Latest version of small-business tax proposal 'confiscatory'

A tax expert says that the proposal to tax Canadian-controlled private corporations must be abandoned

Latest version of small-business tax proposal 'confiscatory'
After its initial proposals on small-business taxation were met with criticism from advocates and pundits, the federal government made some revisions and introduced policy sweeteners to stem the tide of criticism. But that doesn’t mean the revised policies have been perfected — far from it, according to one expert.

“The proposal, first floated last July, is confiscation, pure and simple,” said Allan Lanthier, former chair of the Canadian Tax Foundation and retired partner of Ernst & Young, in a think piece for the Financial Post. “The proposal is also bewilderingly complex, and understood by very few. That is no doubt the way the government would like to keep it.”

Celebrating our industry successes in the wealth management industry

Lanthier focused on the portions of the proposal concerned with taxation on investment income earned by Canadian-controlled private corporations (CCPCs). He used the example of two neighbours, Jonah and Andrea, who both pay a personal tax rate of 50%.

Jonah, a salaried employee, earns $100,000 in 2018 and, after taxes, buys $50,000 of mutual funds, which allows him to earn $500,000 of investment income in 25 years; after taxes, that’s $250,000 in retirement income.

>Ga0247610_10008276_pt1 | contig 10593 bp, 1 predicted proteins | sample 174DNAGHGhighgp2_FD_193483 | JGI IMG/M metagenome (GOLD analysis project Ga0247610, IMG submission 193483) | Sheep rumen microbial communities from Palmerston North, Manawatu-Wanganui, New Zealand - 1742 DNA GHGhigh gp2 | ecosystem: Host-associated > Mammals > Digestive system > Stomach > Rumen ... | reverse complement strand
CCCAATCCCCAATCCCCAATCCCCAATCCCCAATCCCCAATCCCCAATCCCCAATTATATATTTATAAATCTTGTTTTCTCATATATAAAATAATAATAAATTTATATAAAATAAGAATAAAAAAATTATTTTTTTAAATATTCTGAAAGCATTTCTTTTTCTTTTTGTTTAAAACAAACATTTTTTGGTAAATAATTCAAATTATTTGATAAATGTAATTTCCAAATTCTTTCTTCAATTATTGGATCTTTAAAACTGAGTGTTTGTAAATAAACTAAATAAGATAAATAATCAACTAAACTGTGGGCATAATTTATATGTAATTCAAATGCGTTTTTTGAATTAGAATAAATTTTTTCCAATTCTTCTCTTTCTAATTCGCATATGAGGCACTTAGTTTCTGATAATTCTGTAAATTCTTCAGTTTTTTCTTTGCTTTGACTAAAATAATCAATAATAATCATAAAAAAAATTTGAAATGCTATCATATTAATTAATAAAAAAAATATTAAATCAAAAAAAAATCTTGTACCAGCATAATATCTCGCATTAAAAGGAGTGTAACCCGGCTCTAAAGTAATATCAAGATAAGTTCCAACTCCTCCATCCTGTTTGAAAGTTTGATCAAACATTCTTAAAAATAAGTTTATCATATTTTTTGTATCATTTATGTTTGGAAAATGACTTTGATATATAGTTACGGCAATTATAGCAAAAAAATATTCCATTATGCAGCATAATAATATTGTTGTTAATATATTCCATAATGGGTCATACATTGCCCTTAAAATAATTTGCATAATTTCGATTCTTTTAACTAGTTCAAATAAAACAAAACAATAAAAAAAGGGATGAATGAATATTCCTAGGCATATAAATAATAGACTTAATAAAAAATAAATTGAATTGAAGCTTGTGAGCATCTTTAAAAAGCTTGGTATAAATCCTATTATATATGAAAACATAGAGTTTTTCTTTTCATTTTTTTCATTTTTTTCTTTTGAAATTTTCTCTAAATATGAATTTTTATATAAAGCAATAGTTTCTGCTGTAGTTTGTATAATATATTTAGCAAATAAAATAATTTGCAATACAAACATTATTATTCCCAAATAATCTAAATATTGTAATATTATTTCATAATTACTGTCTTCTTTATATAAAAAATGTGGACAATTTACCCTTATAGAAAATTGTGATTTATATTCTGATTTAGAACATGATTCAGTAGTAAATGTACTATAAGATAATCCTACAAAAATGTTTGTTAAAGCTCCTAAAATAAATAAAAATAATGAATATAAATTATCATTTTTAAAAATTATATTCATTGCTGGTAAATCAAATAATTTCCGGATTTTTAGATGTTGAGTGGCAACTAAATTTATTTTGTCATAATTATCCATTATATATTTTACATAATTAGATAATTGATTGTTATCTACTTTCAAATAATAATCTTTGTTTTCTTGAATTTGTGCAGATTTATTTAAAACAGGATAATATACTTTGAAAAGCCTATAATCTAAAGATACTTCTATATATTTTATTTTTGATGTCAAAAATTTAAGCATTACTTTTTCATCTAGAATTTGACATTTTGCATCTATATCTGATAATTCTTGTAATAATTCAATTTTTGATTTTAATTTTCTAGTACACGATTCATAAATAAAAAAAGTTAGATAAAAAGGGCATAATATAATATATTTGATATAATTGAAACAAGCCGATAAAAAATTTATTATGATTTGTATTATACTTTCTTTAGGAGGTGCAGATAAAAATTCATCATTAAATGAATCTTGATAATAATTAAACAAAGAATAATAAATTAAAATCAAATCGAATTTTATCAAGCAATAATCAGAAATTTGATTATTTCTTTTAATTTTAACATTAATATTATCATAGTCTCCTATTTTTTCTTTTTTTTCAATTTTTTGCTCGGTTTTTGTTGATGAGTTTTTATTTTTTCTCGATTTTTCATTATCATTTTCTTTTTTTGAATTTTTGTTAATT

Meanwhile, Andrea carries on business through a CCPC called Aco. Aco also earns $100,000 in 2018, but is taxed at a small-business rate of 15%; the $85,000 isn’t needed by Aco, so it uses the cash to buy the same mutual funds as Jonah. After 25 years, Aco is earning $850,000 in investment income, which is taxed at a 50% corporate rate. The total tax paid by Aco — which, under tax integration, is the same as the combined tax charged to Aco and Andrea —is $425,000.  

“The government’s concern is that Jonah only has $250,000 of after-tax income to help fund his retirement, while his neighbour Andrea has $425,000,” Lanthier said. The government’s proposed solution, he explained, is to introduce alternative tax treatment when Andrea is about to retire and getting dividends out of Aco’s after-tax investment income.

Under the new proposal, Aco’s after-tax investment income would be split into two parts: $500,000 that would effectively be taxed the same amount as the $500,000 Jonah would be getting as investment income in retirement; and $350,000, which the government would take away completely. In that way, the government would ensure Andrea and Jonah earn the same after-tax income of $250,000.

Lanthier noted that the question of CCPC taxation is a delicate issue. On the one hand, small-business owners assume risks than salaried employees do not, which is why long-standing rules allow lower tax rates for CCPCs. “Still, the small-business rate was introduced to assist in the financing and expansion of business activities in Canada — not for passive investments,” he said. “And so a thoughtful and measured legislative response may well be in order.

“However, the government’s proposal — with or without a $50,000 annual exemption — is neither. It should be abandoned.”

Related stories:
Add chief justices to chorus of tax-change critics
Ottawa's tax proposals not fair for businesses: study